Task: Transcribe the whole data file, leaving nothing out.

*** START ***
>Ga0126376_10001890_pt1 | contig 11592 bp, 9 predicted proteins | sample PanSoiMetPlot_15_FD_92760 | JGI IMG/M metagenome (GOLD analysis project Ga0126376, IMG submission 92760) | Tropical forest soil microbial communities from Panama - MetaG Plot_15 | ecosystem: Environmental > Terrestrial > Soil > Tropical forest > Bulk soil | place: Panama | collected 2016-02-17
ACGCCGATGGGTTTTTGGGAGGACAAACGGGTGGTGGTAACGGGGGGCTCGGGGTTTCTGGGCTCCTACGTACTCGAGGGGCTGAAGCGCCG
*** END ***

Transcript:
>Ga0126376_10001890_pt1 | contig 11592 bp, 9 predicted proteins | sample PanSoiMetPlot_15_FD_92760 | JGI IMG/M metagenome (GOLD analysis project Ga0126376, IMG submission 92760) | Tropical forest soil microbial communities from Panama - MetaG Plot_15 | ecosystem: Environmental > Terrestrial > Soil > Tropical forest > Bulk soil | place: Panama | collected 2016-02-17
ACGCCGATGGGTTTTTGGGAGGACAAACGGGTGGTGGTAACGGGGGGCTCGGGGTTTCTGGGCTCCTACGTACTCGAGGGGCTGAAGCGCCG